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"Repro-preneurs": Surrogate Mothers as Vulnerable Group: Discursive Legitimation and Rationalization Practices across Media and Forums
"Repro-preneurs": Surrogate Mothers as Vulnerable Group: Discursive Legitimation and Rationalization Practices across Media and Forums

Author(s): Oana-Mara Stan
Subject(s): Gender Studies, Ethics / Practical Philosophy, Family and social welfare
Published by: POLIROM & Universitatea Bucureşti - Dept. de Sociologie şi Asistenţă Socială
Keywords: surrogacy; repro-preneurship; critical discourse analysis; neo-proletariat

Summary/Abstract: The study analyses surrogacy arrangements in Romania and the UK, in the light of media echoes and legislative change. There is a lack of statistical data on this divisive, highly controversial issue. Its most debatable aspect lies in the ambivalence between altruistic and commercial aims, the latter based on the commodification of the feminine body. The investigative method consists of critical discourse analysis of secondary data: 14 articles and 130 blog posts on surrogacy, with emphasis on analytical categories of conservative, liberal and radical viewpoints. Surrogates are a heterogenic, heteronormative category that is difficult to research ethically, hence most studies are clandestine. Held dialogues, exposed doubt, moral dilemmas and exchanged views included in the discourse analysis all boil down to the need for the state to introduce and enforce further social assistance regulations to prevent abuse, illegal transactions and reproductive tourism to more permissive jurisdictions. Discursive reactions pinpoint the paradigm of disrupted motherhood that echoes critical sociological perspectives on alienated labor and neo-proletariat, by viewing surrogate ‘repropreneurs’ asprecarious laborers vulnerable to health risks. Conversely, neoliberal feministcounter-arguments are investigated, as they condone surrogacy on grounds of free choice and agency, thus supporting transformative families and openness to alternative, non-typical family arrangements. Medical online databases for clinics that use surrogates for infertility treatments need to be regulated so as to allow transparency and auditory control in operations such as licensing, documenting, recording and reporting cases. Social work needs to be proactively involved in the design and monitoring of such accountability-oriented practices.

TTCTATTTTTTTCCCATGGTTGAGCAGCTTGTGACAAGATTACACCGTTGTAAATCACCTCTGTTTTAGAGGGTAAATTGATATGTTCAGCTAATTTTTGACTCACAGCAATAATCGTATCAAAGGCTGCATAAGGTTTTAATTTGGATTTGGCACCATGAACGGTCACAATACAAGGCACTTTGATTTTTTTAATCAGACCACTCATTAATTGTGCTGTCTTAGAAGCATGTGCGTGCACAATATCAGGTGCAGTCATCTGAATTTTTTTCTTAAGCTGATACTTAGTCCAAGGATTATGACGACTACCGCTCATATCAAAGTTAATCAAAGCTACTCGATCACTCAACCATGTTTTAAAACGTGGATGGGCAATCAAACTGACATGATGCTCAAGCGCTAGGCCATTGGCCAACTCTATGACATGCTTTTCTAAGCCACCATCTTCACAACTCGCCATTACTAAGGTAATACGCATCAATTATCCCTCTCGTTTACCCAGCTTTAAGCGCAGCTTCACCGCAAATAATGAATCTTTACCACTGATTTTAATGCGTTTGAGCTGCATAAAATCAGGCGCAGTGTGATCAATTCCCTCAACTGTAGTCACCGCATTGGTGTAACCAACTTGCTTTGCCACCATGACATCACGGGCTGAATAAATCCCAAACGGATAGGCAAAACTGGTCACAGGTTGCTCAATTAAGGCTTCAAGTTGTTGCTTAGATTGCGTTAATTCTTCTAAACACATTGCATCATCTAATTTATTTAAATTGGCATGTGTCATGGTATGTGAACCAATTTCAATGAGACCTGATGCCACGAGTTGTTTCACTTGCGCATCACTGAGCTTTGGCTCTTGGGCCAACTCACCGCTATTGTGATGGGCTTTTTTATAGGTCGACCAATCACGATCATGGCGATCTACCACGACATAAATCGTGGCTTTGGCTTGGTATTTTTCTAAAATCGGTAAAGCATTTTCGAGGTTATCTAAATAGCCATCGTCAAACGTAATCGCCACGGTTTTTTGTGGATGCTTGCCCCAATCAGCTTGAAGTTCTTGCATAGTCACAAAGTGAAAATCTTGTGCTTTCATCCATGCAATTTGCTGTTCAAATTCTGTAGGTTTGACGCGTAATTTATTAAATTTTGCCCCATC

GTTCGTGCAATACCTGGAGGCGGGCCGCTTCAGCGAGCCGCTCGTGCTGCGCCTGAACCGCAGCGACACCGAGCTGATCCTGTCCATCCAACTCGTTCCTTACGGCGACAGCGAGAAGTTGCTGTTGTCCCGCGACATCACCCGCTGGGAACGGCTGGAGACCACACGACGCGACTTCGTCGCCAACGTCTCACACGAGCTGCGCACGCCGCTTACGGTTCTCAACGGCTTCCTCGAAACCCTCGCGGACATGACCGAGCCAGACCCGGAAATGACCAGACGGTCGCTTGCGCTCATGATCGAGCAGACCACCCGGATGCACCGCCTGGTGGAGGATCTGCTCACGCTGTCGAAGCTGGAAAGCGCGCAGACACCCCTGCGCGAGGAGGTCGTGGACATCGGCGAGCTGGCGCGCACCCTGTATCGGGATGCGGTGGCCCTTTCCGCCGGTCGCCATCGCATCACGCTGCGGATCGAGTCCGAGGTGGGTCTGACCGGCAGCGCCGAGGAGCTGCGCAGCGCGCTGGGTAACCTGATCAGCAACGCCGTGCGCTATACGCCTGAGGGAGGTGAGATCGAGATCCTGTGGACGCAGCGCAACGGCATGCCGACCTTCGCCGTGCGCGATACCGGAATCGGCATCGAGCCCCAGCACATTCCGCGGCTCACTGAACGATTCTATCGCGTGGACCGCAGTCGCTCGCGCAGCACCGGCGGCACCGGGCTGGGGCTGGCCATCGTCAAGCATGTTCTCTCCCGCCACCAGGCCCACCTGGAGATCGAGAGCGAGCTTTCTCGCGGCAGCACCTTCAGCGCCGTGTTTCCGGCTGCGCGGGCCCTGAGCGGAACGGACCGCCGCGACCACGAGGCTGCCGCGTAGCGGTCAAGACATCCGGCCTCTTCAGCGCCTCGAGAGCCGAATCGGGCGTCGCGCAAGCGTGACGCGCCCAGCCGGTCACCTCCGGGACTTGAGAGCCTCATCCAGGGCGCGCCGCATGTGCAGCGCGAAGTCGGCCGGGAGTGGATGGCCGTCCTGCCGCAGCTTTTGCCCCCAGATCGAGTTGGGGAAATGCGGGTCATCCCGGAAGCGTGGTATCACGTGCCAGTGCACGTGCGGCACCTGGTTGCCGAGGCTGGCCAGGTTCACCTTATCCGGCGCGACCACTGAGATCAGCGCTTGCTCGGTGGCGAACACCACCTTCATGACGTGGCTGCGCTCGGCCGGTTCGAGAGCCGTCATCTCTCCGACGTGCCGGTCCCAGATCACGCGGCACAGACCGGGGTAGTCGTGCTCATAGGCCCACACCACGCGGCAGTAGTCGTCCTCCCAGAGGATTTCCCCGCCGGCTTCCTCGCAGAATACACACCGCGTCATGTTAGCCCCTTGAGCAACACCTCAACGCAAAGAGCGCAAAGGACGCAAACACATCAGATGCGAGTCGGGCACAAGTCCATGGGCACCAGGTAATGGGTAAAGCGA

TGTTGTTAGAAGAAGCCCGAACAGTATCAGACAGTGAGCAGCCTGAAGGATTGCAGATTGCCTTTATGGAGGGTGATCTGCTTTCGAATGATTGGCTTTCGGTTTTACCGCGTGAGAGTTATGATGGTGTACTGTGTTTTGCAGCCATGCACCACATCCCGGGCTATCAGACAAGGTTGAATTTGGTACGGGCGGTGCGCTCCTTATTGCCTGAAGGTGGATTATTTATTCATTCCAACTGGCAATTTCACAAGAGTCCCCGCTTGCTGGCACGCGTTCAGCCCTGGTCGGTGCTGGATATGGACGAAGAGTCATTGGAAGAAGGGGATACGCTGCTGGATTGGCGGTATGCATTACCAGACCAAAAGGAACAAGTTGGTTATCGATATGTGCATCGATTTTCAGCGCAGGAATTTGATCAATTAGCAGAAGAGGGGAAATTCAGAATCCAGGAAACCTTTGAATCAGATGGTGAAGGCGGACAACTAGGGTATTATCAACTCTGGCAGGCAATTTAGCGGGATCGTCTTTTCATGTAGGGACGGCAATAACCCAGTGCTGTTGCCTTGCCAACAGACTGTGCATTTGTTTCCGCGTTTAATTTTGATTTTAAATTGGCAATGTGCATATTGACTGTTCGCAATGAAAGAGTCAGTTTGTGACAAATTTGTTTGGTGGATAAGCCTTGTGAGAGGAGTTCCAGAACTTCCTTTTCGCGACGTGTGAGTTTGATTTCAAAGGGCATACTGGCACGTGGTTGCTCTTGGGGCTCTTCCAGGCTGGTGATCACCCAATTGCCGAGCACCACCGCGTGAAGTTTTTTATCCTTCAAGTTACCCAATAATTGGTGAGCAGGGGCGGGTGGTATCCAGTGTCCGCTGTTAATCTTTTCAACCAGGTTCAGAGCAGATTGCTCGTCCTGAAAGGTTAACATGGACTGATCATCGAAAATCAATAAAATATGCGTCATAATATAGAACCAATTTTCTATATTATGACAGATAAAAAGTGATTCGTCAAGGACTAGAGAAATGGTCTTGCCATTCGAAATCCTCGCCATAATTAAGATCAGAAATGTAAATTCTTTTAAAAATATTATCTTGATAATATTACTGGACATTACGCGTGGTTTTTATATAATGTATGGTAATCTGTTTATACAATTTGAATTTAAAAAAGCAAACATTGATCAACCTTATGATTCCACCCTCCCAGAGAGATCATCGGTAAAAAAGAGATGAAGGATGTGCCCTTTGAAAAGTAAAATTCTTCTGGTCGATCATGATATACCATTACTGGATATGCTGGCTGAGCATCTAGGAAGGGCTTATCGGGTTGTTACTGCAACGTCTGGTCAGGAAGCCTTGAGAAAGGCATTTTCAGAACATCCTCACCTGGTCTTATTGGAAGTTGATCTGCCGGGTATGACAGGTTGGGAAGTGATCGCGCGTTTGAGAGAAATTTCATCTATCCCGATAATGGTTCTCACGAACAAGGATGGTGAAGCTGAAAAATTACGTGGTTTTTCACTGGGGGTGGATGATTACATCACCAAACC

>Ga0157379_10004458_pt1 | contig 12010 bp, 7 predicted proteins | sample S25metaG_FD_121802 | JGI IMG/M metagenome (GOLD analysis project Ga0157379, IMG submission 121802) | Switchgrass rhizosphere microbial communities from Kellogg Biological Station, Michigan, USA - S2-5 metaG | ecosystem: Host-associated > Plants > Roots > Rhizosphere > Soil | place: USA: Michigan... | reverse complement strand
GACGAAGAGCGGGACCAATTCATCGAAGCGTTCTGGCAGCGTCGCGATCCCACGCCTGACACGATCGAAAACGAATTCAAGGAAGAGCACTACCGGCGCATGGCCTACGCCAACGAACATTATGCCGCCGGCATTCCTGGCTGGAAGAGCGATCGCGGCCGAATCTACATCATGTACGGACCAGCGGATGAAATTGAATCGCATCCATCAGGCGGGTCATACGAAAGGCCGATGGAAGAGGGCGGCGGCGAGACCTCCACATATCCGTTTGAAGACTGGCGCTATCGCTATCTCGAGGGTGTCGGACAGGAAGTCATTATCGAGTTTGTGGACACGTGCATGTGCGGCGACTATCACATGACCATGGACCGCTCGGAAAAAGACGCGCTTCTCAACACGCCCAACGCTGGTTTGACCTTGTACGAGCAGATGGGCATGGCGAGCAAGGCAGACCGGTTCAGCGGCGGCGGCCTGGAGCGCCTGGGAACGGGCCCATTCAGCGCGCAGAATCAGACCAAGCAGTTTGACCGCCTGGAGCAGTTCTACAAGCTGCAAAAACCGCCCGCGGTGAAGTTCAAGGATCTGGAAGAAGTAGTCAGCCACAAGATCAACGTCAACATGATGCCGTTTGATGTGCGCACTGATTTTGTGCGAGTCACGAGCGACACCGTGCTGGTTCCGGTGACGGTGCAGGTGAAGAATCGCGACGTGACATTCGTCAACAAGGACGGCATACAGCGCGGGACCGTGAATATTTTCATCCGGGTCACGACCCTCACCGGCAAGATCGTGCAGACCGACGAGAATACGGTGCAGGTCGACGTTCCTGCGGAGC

• Issue Year: 2018
  • Issue No: 3
  • Page Range: 53-70
  • Page Count: 18
  • Language: English